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The Will to Heal

Psychological Recovery in the Novels of Latina Writers
By Felicia Fahey

Details

Overview

For the past three decades, Latin American and Latina women writers have used autobiography, fiction, and a blend of the two genres to address the psychological struggle to heal from both personal and political traumas. Felicia Fahey focuses on six fictional autobiographies as literary representations of psychological recovery: Alina Diaconú's El penúltimo viaje/The penultimate journey (1989), Manuela Fingueret's Hija del silencio/Daughter of Silence (2000), Luisa Valenzuela's La travesía/The Crossing (2001), Sara Sefchovich's Demasiado amor/Too Much Love (1991), Laura Restrepo's Dulce compañía/The Angel of Galilea (1995), and Ana Castillo's The Mixquiahuala Letters (1989).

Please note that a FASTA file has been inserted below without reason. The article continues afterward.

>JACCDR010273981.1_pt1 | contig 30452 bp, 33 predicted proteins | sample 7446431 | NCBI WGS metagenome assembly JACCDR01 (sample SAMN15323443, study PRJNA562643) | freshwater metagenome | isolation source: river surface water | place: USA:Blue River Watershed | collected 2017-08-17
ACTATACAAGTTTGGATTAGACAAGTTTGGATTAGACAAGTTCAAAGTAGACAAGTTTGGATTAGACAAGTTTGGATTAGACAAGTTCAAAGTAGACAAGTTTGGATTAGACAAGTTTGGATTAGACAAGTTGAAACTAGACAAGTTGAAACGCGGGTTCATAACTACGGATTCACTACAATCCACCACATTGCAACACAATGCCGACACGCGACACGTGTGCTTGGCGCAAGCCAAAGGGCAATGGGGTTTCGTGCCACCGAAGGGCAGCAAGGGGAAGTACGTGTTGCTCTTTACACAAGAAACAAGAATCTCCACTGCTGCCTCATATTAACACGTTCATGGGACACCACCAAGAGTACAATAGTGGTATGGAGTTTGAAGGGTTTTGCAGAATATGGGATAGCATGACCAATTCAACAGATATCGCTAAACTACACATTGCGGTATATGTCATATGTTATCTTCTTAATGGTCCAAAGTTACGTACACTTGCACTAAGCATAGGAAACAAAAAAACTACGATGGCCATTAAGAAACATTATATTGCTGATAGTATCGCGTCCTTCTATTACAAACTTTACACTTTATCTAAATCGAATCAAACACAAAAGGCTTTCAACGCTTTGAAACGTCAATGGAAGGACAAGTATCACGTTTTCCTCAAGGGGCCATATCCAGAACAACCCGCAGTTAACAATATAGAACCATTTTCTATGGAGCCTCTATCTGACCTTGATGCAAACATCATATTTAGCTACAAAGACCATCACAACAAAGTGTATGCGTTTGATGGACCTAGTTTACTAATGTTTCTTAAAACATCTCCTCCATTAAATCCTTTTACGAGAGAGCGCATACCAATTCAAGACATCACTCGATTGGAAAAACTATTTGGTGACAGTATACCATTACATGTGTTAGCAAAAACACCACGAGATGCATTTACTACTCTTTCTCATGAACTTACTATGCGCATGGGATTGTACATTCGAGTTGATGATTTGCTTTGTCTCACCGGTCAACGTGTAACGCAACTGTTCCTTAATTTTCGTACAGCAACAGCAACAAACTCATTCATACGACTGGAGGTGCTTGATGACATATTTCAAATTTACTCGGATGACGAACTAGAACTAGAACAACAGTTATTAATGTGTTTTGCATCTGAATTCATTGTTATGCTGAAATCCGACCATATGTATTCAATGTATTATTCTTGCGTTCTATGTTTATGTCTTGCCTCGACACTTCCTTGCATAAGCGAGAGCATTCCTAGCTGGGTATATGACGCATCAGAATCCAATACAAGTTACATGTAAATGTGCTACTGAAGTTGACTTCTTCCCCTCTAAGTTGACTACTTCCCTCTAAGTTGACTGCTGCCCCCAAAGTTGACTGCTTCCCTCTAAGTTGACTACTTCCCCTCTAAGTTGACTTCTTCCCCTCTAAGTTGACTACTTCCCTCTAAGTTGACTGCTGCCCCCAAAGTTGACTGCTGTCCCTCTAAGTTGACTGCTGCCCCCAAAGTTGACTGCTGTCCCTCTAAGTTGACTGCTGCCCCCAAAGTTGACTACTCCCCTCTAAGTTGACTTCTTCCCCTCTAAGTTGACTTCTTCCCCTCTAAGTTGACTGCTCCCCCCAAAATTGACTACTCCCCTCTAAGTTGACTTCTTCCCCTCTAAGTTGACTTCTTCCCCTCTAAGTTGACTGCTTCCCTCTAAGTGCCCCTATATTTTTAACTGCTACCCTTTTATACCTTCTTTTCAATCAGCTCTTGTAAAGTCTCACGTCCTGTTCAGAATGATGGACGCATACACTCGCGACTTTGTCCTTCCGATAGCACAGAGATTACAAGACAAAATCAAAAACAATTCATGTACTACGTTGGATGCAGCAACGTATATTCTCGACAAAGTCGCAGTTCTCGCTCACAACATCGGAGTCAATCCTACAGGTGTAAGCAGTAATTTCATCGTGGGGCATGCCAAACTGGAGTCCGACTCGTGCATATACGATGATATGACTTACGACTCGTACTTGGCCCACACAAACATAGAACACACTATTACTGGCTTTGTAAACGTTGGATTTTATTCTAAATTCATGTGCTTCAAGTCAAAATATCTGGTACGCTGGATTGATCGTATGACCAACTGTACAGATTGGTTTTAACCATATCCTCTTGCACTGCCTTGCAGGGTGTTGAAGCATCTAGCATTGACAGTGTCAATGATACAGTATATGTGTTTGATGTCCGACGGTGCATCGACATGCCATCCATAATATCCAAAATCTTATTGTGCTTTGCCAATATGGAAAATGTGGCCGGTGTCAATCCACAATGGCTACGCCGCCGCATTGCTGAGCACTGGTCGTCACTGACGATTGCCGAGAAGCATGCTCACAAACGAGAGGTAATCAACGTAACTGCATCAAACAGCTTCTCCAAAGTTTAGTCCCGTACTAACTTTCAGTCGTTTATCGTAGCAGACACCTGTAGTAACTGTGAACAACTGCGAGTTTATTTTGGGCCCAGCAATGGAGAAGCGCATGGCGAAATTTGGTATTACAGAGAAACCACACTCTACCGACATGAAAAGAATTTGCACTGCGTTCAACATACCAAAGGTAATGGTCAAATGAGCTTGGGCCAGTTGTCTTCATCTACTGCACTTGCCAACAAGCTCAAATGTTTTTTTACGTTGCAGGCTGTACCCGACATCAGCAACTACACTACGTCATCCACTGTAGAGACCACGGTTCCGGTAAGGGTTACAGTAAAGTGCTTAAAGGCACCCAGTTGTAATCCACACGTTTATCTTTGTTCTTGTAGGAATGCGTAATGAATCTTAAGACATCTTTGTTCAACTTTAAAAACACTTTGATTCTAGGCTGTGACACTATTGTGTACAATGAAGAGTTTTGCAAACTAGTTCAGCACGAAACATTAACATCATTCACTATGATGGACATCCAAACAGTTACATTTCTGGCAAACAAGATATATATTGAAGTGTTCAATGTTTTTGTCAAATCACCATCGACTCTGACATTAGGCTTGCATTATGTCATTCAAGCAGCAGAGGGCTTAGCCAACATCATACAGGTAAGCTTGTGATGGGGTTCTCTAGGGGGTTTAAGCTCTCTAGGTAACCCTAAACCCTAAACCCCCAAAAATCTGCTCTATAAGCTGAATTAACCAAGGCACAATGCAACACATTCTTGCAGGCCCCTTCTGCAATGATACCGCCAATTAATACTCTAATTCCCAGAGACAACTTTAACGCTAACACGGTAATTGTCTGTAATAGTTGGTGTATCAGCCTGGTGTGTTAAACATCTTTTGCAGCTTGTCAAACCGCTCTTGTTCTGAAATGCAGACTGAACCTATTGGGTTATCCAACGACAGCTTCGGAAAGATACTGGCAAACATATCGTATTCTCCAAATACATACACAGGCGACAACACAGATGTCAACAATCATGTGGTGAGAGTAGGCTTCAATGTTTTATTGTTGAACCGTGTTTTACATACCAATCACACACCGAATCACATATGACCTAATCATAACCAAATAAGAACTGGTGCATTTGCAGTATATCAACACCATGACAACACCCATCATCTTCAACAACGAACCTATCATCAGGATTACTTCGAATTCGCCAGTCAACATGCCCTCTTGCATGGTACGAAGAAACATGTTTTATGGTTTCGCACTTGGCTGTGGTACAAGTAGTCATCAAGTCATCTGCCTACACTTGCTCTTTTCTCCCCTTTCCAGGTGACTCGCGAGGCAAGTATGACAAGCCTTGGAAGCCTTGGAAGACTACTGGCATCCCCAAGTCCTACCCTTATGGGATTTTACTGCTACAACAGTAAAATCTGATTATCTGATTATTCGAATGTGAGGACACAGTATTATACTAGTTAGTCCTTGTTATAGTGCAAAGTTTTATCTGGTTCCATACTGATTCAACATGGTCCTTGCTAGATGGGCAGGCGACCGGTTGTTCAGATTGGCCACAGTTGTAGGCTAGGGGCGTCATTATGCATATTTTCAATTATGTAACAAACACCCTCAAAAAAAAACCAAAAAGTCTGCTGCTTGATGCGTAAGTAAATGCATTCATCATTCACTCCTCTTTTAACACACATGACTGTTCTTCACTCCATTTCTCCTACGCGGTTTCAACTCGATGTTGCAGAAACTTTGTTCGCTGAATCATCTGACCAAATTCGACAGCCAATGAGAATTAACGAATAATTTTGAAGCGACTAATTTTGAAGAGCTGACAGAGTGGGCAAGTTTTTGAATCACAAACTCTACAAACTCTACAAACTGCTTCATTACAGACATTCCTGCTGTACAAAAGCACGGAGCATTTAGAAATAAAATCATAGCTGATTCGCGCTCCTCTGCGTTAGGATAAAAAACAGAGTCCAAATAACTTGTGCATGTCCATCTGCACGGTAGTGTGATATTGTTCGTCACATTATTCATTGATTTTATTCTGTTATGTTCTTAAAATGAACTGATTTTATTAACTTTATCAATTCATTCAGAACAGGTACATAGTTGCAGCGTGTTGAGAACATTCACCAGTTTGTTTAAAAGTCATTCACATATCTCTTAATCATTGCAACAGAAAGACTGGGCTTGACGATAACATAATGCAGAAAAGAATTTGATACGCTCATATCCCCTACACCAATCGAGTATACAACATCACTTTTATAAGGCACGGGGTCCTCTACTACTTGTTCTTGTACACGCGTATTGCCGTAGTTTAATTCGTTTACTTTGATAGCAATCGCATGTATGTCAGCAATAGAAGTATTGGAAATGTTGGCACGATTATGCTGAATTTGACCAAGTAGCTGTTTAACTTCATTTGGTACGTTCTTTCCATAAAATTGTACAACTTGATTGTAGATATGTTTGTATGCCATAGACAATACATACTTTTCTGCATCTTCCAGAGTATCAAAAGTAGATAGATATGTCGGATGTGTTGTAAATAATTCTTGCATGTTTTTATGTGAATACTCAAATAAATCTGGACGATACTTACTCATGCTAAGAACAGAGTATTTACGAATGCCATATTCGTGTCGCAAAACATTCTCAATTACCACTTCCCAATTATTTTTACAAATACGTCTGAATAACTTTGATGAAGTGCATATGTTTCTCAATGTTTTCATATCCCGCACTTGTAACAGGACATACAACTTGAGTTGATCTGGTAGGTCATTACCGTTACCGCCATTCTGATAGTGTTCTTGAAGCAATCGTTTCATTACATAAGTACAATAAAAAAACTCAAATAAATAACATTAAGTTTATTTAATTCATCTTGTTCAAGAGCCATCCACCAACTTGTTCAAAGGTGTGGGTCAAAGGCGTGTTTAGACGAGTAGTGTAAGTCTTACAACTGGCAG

These novels are presented in two groups. Diaconú, Fingueret, and Valenzuela explore the psychological effects of the Argentine Dirty War of 1976 to 1983, while Sefchovich, Restrepo and Castillo, examine more general sociocultural issues of politics and gender in Mexico, Columbia, and the United States. This literature, authored by and about women, reveals the uncertain journey of the protagonist who, in order to heal life's wounds, faces the forbidden and painful territory of the autobiographical process and the consequences for the individual and community that this interior journey has.

Contributor Bios
Felicia Lynne Fahey is a visiting scholar at the Center for Latin American Studies at Stanford University.